If you know me, you know that I’m a Jesus follower. Yes, the Bible says not to be anxious, to pray instead, so let’s talk about that. In telling us not to be anxious, the Bible actually acknowledges that we will feel anxiety. Anxiety is a normal part of human life. But we don’t have to stay anxious.

God created each one of us differently because He loves us individually in all the uniqueness He gave us. He created some of us to be more sensitive, more intuitive, more inclined to drama and all the Big Feels. We haven’t been punished, rather, we’ve been gifted with a different way of being and seeing our place in the world. We have things to offer precisely because our nerves lie a little closer to the surface. Exposed, we feel more and our unique perspective can help others appreciate life’s nuances.

Anxiety is not the problem, it’s staying anxious that’s a problem. We all have an anxiety warning light on the dashboard of our lives reminding us to attend to our issues; some of us will notice that light more often. That’s how we’re built and that, as God said in the beginning, is good…even though it may not feel good.

Stay tuned tomorrow as I share a few things I’ve found helpful in dealing with anxiety. Meanwhile, if you’ve found this post helpful, please share it with someone who will benefit from knowing that they’re not alone in their experience.

Fear & Peace

For two long days last week as my pastor-husband prepared a sermon, I overheard his end of several zoom interviews asking people two questions: What causes you fear? and How have you encountered Jesus at your point of fear?

I couldn’t hear their answers, so I pondered my own responses to questions I’d been asking myself for weeks.

Shelter-in-place brought on an anxiety I couldn’t control or explain. I felt uncomfortable, awkward, ashamed. What is wrong with me? I wondered. Not in a high risk category, I’m not really afraid that I’m going to contract COVID-19. And, at least on the surface, my life hasn’t changed that much. So where are these Big Feels coming from?

  • Sleep immediately flew out the window for me and our kids. “Bedtime” suddenly shifted to 3 am, which meant we also slept half the day. It took about a month to settle into a healthier sleep rhythm.
  • The loss of routine. Our family doesn’t easily set our own routines, meaning that we rely on external structure to organize our days.
  • With everyone at home all the time, there’s no solitude, little silence, and regular interruptions, which makes it hard to concentrate, to write, to be creative. I have been less able to plug in to my natural outlets.
  • The obvious loss of social outlets. ‘Nuff said.
  • I’m not working, and I don’t know what work will look like in the future.
  • The comparison game at which I keep losing: others claim to be living their best life, developing new skills and side gigs, while I want to crawl in a hole and cry, or at least, hole up with a book or three.
  • The fear of the unknown: how long will this last? And all the swirling questions: how long should it last to keep us all safe?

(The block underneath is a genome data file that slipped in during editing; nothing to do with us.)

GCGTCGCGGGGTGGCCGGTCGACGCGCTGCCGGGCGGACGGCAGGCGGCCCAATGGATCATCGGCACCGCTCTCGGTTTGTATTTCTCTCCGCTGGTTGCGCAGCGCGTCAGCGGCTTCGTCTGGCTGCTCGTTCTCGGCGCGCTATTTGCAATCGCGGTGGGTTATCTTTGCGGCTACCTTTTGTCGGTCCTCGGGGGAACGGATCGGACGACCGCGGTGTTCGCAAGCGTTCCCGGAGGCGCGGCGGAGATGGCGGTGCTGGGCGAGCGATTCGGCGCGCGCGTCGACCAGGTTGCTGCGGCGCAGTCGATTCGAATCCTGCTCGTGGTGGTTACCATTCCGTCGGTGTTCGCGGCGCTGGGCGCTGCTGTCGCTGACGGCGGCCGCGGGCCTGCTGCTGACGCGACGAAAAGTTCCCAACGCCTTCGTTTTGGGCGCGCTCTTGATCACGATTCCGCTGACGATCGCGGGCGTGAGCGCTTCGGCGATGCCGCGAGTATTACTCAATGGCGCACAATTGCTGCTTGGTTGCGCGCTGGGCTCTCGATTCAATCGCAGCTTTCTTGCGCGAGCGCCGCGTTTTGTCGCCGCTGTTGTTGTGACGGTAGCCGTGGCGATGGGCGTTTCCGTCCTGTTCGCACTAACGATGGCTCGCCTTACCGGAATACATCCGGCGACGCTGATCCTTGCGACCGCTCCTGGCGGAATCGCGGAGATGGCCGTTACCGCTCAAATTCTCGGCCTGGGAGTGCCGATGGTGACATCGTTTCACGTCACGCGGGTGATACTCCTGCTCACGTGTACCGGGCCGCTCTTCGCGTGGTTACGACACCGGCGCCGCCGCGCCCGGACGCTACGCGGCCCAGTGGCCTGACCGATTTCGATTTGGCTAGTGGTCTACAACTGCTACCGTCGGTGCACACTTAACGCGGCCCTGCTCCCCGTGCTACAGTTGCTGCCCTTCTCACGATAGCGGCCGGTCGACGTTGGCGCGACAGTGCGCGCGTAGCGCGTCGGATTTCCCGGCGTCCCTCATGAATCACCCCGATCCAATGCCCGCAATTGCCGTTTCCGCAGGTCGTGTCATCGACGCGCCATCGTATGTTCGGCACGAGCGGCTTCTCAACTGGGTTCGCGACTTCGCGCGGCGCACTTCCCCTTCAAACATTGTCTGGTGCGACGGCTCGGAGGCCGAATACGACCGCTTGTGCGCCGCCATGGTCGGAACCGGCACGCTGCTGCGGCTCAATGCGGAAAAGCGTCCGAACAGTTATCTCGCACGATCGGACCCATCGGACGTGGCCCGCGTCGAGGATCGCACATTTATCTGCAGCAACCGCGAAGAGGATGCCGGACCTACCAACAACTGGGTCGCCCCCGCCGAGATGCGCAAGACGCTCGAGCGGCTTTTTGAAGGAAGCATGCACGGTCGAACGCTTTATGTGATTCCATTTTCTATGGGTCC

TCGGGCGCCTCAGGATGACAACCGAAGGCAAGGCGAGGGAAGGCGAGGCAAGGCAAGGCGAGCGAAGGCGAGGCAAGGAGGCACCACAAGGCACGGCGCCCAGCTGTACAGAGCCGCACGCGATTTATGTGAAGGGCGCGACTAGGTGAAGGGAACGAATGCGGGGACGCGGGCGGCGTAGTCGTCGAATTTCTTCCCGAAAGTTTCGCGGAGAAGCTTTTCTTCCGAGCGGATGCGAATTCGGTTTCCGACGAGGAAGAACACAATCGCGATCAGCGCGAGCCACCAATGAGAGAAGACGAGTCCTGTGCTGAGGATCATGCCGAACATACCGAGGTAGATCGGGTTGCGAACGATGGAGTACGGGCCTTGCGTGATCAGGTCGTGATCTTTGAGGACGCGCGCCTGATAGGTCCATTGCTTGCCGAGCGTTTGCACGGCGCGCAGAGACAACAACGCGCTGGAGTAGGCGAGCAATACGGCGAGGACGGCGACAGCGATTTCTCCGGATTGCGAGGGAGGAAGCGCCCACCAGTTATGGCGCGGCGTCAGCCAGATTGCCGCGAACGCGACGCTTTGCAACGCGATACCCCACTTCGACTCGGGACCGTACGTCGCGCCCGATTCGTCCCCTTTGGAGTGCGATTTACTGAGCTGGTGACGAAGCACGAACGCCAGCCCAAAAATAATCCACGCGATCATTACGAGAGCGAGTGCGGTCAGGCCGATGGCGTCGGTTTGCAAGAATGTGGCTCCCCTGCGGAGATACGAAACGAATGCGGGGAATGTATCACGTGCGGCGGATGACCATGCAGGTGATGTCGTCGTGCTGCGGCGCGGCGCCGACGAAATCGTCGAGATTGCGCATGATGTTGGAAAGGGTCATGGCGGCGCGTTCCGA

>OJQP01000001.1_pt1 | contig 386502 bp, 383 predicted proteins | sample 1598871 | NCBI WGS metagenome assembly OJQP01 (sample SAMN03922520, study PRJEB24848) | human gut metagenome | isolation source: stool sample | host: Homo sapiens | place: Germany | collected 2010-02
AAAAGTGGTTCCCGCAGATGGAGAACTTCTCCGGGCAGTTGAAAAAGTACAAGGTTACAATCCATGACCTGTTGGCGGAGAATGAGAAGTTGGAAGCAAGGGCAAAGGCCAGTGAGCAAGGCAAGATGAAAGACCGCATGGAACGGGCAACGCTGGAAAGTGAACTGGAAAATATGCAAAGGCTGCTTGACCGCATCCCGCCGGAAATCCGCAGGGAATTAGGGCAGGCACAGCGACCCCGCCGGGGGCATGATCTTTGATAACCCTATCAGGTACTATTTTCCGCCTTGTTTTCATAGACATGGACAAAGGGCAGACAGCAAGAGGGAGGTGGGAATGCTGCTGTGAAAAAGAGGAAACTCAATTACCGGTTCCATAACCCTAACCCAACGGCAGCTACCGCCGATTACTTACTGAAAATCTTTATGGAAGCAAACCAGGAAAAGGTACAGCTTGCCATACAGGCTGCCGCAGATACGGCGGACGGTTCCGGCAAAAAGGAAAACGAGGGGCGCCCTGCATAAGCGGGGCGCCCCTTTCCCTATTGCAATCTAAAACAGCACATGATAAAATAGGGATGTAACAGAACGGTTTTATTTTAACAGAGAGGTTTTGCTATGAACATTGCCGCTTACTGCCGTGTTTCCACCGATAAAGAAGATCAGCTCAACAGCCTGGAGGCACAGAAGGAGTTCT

• And the big one: I fear that others aren’t taking this seriously, that they’re not truly sheltering-in-place, they’re not social distancing, they’re going out too often and letting their kids hang out with others. And by not taking it seriously, they’re invalidating my taking-it-seriously actions.

So where is Jesus in all this? Sheepishly, I asked Guy if anyone had dared to answer that they didn’t know…or that their fear was not having heard from Jesus during this time. Good for them, but no, no one answered that way.

I know Jesus is with me, but He hasn’t exactly been dramatic about announcing Himself. So I keep doing what I do to cultivate an environment for peace: I persist in my daily gratitude hunt. I find joy in exercising with my dogs. I’ve rediscovered a yoga practice that I can maintain at home long-term. And I write Bible studies where Jesus helps me craft questions as He speaks to my heart.

As the days plod along, slow and steady, I am grateful for faith in His gentle presence in the heart of our home. Even when I feel less than peaceful, I trust He’s here with peace in hand.

Connect
Name one of your biggest childhood fears. Alternately, share about something that currently makes you fearful.

Study
Read aloud John 20:19-23.
Put yourself in the room with the disciples before Jesus shows up (v19). What are you thinking and feeling?
How does Jesus’ greeting also address the disciples’ fears (v19)?
Why did Jesus show them His hands and side (v20)?
Why did Jesus emphasize peace (vv19, 21)?
How are peace, the Holy Spirit, and forgiveness connected? Why are they important for the ones whom Jesus sends?

Live
When do you feel most peaceful?
What does it look like for you to receive Jesus’ peace?
If you can, share about a recent time when you felt afraid and how Jesus showed up for you.
In the midst of fear, how can you actively put your trust in God?
How does a sense of purpose help one deal with fear?
What is God saying to you through this passage, and what will you do about it?

Pray
Ask God to meet you in your fears and fill you with peace.

Family Share Questions
Use these questions to reflect on John 20:19-23 individually and with your family:
What are you afraid of?
How can Jesus help you feel peaceful?